As cold and harsh as it sounds, OU could turn the page if it knew Bradford would not return.
By sitting out this year, Bradford would be free to rehab at his own pace with far less risk of re-injury.
It would give Bradford a few months to clear his head and thoroughly examine his future plans.
A redshirt junior, Bradford could enter the 2010 NFL draft, or return as a senior if he felt he had something to prove because of the injury.
Bordering on the absurd, Bradford eventually would be eligible to petition for a sixth season at OU, a la Jason White. (If Bradford plays again later this season, he would have no sixth-year option.)
After this fall semester, Bradford reportedly has just one more class to earn his degree.
There is one "B” in the name Bradford, and at last check there was one "B” on the kid’s report card.
If Bradford sticks around the classroom long enough, he might someday be shipped off to Oxford as a Rhodes Scholar.
If a player’s final days of football are at the collegiate level, comeback decisions such as these come much more easily.
If a player is on the verge of the NFL, these decisions are much more difficult.
Roughly 10 percent of OU’s current roster will go on to play in the NFL. Bradford is at the top of that 10 percent, but only with a healthy right shoulder.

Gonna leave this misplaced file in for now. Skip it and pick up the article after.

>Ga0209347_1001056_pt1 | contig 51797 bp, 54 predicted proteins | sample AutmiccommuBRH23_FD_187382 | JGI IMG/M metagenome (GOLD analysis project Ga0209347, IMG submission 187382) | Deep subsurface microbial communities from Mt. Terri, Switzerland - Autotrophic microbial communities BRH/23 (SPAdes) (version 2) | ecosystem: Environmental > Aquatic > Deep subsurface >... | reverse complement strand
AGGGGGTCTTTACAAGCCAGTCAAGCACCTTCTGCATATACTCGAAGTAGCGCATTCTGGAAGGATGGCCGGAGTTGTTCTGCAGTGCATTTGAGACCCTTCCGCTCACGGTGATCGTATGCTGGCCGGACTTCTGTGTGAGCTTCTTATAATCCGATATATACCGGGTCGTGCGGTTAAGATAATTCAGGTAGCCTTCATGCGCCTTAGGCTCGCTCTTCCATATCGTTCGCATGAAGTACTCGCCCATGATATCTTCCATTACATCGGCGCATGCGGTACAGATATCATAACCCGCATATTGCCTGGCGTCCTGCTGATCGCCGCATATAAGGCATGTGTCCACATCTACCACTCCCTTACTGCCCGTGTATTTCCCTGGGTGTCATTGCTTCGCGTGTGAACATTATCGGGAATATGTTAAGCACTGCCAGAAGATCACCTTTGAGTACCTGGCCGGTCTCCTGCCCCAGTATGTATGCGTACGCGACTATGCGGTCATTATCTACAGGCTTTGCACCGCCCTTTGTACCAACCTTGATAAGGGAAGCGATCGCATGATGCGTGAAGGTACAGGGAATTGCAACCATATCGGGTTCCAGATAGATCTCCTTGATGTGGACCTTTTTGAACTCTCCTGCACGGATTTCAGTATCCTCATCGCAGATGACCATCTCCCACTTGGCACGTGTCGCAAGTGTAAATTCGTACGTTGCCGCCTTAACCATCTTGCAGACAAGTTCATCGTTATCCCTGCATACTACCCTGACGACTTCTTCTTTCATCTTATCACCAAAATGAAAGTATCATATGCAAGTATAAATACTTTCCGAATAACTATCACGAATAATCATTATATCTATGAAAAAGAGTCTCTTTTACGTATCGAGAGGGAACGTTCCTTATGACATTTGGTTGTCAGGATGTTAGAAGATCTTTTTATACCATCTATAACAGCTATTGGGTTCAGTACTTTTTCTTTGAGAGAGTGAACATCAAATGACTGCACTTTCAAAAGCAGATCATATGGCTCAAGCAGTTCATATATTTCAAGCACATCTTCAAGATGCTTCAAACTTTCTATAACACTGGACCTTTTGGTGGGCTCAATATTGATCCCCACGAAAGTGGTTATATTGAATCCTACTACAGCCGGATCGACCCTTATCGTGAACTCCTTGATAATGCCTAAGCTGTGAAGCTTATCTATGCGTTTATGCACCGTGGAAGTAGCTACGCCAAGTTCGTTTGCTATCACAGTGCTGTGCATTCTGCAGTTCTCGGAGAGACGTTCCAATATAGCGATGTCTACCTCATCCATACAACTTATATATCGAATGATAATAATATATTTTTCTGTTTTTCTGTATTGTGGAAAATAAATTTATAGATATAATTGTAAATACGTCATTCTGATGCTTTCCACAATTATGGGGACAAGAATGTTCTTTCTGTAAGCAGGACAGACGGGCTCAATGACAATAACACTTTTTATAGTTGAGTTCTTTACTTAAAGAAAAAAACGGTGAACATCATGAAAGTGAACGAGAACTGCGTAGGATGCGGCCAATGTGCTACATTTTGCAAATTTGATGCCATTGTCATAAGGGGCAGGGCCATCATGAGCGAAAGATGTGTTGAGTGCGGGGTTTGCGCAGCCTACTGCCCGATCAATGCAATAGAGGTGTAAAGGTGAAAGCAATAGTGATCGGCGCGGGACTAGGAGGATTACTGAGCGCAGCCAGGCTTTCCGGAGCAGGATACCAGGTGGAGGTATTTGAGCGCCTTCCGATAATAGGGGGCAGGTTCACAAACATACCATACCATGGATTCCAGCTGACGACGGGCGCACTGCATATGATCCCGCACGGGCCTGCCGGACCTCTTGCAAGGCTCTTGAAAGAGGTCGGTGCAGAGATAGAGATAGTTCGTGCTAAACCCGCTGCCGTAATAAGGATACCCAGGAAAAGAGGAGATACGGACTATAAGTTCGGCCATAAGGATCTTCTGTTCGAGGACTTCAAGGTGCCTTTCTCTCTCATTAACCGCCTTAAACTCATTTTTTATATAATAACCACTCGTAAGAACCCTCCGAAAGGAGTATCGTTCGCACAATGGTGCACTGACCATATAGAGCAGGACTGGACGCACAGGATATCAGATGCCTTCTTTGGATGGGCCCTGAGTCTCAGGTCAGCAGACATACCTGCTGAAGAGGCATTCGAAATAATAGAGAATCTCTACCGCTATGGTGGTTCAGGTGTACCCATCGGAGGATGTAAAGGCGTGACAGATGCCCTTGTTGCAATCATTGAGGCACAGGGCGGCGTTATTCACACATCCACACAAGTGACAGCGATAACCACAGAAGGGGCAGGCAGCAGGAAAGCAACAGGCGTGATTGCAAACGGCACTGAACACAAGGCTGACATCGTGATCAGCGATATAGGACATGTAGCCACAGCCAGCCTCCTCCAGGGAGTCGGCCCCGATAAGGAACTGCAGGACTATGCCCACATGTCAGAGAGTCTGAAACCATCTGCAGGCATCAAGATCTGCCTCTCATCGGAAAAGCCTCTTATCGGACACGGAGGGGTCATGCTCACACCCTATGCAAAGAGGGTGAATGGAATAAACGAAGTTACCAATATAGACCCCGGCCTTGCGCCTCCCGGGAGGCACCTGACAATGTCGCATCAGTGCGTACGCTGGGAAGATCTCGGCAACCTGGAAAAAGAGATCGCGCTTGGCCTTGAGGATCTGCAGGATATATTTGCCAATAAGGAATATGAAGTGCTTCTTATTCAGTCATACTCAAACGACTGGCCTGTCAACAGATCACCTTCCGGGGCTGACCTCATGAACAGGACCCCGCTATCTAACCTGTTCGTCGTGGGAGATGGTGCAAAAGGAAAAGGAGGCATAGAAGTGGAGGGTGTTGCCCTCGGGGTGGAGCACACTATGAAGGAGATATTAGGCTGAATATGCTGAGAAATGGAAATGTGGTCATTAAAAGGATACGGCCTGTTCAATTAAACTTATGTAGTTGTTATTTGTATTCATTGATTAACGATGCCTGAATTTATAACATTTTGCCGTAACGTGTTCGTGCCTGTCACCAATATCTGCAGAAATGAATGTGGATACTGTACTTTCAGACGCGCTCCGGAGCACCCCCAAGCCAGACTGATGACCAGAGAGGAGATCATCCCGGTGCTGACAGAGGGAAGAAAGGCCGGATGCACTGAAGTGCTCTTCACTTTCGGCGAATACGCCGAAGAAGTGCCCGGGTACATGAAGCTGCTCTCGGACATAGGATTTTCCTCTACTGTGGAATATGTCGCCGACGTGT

If Bradford has recovered enough to play in 2-4 weeks, by all means, come on back
If Bradford’s recovery falls behind schedule, I say sit this one out.
Good luck finding an OU player, coach or fan who thinks Bradford should sit out this season.
But it doesn’t matter what they think. It matters what Bradford thinks.
As a pseudo-psychologist, I have just one request of Bradford: If during the rehab process your shoulder doesn’t feel strong enough, or the pain is too great, or something doesn’t feel quite right, don’t be afraid to re-think your decision to return.
And take longer than .01 seconds to do so.
Most important, follow your doctor’s orders much better than I.
475-3099. John Rohde can be heard Monday-Friday from 6-7 p.m. on The Sports Animal Network, including AM-640 and FM-98.1.